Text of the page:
“See, I am making all things new.” Rev. 21:5

I’m moving offices and although I’ve been in my current office only three and a half years I’ve accumulated lot of files, reports, and books. Between the sorting and packing the other day I took a break to talk to a colleague about a new project. Our conversation led us to the subject of organizational change. We speculated about how a bold new initiative can generate energy and enthusiastic action, then ever so slightly fade over the years as it becomes institutionalized. It gets seen as normal, as “the way we do things here;” new ideas and energy are directed elsewhere. People are curious and as much as we like patterns and routines we also like new things and we like to be creative, creating. Both for our minds and our bodies, we have to keep moving to stay lively, limber, and flexible.

I imagined a lobster trying to grow without shedding its shell. It would be squeezed, constricted, stifled, and unable to move because of the weight of all the new shells formed over the old. While it is disruptive to pack up my office and move to another building, it also is an opportunity to shed some baggage and possessions that are old and no longer useful. If I were to drag to the new office all my old files, books, and mementos, I too would be weighed down and unable to move, unable to grow or change or to do new things. That printout of the presentation I made in 2000? It was a good presentation but now it’s out of date, and the printout doesn’t make it any more current. The national norms from the 2001 survey? They probably are on the web by now, if I ever really need to see them. It is okay to give up old things (old habits, old ideas) so that there is room in my new office (new year, new life) to think and do new things.

What is it that’s holding you down, keeping you from being able to move? Is it possessions? Things you’ve signed up for or agreed to do? Attitudes? Things you think are supposed to be so? What new things could you be doing, what new friends could you be making, if you had some freedom to move, to breathe, to stretch and grow?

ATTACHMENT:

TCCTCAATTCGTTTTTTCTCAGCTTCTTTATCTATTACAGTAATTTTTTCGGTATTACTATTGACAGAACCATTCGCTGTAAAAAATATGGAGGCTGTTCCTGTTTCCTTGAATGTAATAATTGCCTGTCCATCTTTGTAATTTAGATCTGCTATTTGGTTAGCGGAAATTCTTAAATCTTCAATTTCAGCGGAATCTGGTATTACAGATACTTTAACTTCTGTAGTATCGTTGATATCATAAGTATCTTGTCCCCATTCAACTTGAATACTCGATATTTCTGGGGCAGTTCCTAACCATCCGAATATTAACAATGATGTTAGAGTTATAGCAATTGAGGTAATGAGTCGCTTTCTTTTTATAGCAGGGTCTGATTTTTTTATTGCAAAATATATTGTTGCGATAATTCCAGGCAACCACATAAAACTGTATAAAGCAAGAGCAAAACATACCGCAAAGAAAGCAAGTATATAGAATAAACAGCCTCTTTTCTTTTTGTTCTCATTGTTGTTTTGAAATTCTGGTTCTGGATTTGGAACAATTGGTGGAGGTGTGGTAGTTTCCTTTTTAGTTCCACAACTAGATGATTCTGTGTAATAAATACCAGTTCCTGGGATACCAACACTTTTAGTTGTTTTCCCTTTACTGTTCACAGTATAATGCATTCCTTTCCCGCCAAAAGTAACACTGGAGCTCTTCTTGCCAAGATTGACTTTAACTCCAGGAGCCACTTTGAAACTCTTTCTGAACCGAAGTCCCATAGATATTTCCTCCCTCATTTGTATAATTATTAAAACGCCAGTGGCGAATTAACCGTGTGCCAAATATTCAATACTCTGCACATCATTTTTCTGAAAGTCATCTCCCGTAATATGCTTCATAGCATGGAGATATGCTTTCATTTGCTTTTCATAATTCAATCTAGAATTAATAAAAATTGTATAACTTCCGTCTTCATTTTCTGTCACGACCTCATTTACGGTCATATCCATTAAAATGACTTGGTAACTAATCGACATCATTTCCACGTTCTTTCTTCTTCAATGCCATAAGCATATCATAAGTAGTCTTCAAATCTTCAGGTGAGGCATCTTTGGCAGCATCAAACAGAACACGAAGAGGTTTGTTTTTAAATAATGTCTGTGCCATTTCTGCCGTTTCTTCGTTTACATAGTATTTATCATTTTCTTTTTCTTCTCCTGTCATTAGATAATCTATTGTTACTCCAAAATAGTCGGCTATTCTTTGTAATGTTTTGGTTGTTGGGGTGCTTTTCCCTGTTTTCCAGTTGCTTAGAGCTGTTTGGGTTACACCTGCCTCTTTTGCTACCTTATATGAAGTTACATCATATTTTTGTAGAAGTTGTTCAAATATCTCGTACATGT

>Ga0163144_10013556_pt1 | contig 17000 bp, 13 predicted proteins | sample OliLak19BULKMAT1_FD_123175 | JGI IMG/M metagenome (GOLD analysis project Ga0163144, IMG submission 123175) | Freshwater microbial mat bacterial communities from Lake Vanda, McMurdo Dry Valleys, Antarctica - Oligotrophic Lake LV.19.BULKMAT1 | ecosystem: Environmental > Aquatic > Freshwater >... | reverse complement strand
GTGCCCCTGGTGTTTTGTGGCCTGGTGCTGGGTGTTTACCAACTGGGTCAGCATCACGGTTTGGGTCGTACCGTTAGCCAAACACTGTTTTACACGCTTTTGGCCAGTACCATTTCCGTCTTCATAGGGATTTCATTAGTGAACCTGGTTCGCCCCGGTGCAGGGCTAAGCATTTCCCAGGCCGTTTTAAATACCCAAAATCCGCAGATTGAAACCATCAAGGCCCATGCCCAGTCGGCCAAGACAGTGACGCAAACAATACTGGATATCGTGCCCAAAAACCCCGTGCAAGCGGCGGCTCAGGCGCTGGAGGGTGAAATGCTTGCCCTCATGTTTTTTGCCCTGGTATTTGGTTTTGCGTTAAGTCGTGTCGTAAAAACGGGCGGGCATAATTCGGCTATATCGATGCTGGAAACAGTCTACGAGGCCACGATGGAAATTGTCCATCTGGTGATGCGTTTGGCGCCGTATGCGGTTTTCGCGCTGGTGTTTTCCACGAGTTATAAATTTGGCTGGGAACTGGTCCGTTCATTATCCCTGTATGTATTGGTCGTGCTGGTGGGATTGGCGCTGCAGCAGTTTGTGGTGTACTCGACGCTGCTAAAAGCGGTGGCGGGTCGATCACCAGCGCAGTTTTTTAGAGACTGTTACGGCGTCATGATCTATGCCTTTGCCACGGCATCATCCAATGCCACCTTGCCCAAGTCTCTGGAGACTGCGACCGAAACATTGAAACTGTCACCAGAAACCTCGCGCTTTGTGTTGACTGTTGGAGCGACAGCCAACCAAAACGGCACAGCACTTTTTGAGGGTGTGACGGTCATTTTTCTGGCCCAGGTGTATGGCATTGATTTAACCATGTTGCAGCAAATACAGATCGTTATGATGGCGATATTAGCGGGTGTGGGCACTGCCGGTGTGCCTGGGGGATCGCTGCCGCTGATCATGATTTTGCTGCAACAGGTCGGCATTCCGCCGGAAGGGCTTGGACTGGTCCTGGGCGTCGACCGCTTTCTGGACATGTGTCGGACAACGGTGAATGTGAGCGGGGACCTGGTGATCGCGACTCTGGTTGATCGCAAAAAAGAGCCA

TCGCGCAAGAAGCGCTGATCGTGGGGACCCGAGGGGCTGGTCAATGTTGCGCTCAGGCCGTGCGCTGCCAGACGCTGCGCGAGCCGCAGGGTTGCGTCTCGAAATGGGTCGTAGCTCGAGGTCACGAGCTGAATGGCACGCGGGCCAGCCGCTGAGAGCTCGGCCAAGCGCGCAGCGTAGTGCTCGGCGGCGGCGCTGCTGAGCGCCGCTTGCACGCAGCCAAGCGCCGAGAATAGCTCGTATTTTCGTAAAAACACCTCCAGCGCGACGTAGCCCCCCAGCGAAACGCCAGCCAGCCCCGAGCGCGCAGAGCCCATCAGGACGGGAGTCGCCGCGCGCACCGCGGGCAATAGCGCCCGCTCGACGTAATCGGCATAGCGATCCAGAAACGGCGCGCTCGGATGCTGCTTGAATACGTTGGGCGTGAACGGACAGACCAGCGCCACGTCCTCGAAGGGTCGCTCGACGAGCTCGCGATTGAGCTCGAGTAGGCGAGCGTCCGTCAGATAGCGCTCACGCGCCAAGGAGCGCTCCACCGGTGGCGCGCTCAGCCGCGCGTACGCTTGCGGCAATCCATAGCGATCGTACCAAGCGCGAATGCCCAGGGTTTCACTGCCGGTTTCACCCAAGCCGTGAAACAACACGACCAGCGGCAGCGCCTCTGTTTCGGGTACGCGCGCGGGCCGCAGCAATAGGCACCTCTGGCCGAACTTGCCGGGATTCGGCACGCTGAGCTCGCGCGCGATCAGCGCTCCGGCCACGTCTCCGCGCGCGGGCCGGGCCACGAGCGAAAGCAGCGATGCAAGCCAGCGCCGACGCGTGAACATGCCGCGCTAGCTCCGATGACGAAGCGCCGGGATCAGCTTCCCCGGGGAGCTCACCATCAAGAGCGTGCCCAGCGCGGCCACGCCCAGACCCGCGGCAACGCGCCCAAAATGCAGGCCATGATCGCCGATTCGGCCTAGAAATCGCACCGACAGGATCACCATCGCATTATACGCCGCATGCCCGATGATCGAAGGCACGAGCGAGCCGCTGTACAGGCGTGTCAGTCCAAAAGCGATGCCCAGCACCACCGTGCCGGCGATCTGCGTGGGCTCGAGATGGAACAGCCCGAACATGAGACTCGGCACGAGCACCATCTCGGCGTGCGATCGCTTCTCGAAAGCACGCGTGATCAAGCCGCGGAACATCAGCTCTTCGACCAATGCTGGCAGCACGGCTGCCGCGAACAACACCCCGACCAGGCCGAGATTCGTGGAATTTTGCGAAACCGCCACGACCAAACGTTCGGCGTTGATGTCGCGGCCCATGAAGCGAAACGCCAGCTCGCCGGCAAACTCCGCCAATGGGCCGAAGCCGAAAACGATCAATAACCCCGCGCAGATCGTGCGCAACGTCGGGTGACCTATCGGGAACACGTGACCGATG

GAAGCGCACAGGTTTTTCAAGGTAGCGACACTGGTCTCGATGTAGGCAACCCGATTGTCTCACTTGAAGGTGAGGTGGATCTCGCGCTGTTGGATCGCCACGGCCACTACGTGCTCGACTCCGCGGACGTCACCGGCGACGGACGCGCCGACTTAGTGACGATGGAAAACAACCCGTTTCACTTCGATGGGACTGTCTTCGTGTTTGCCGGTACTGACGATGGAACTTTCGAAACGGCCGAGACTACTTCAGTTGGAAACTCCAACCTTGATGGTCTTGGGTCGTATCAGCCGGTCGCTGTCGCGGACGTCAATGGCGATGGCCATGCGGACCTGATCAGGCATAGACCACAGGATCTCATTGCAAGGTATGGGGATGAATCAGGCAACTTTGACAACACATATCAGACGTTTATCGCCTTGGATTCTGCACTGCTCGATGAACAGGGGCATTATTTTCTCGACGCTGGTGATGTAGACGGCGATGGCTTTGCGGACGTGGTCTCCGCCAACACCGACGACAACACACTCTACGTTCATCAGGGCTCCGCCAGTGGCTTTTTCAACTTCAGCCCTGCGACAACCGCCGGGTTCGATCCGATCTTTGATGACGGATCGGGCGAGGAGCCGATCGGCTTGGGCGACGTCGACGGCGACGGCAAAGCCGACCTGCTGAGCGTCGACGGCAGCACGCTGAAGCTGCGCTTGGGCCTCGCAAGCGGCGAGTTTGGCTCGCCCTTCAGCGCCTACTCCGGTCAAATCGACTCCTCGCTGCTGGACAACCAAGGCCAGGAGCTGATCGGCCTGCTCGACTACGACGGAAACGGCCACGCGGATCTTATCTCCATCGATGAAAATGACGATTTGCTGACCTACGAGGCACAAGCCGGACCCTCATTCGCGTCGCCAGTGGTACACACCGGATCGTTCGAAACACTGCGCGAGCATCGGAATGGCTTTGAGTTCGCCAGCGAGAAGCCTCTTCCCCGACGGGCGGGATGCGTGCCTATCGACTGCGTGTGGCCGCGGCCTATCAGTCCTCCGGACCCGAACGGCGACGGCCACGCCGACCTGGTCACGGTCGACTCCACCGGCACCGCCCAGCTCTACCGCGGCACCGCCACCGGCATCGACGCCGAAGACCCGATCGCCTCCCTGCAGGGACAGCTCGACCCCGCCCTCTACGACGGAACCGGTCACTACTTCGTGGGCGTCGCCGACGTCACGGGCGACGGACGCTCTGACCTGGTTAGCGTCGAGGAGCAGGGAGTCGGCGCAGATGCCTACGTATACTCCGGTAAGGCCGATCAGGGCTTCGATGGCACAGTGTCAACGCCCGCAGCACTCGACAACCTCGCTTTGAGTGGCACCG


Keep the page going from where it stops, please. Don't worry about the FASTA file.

It doesn’t have to be difficult, and it doesn’t have to be done all at once. I started with one file, then another. Then one drawer, and a shelf. It felt great! It was liberating to let go so that I can move on.

Which will you be – the lobster with all its old shells, weighed down by their gradual accumulation? Or the lobster with a new shell, growing and changing?

Gracious God, thank you for the example of nature, ever growing and changing. Help me to resist the temptation to stay the same. Let me follow your lead toward newness of life. Amen.

3 thoughts on “Moving

  1. Great post, Anne! I can relate as I am frequently talking myself into getting rid of the old and unused things that are taking up too much space. You’ve inspired me to do another clean-out! Good luck with your move and enjoy your new workspace!

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  2. “It started with one file, then another …” The important thing is to begin! I’m posting this essay where I can see it as I begin my own move … Thank you! Thank you!

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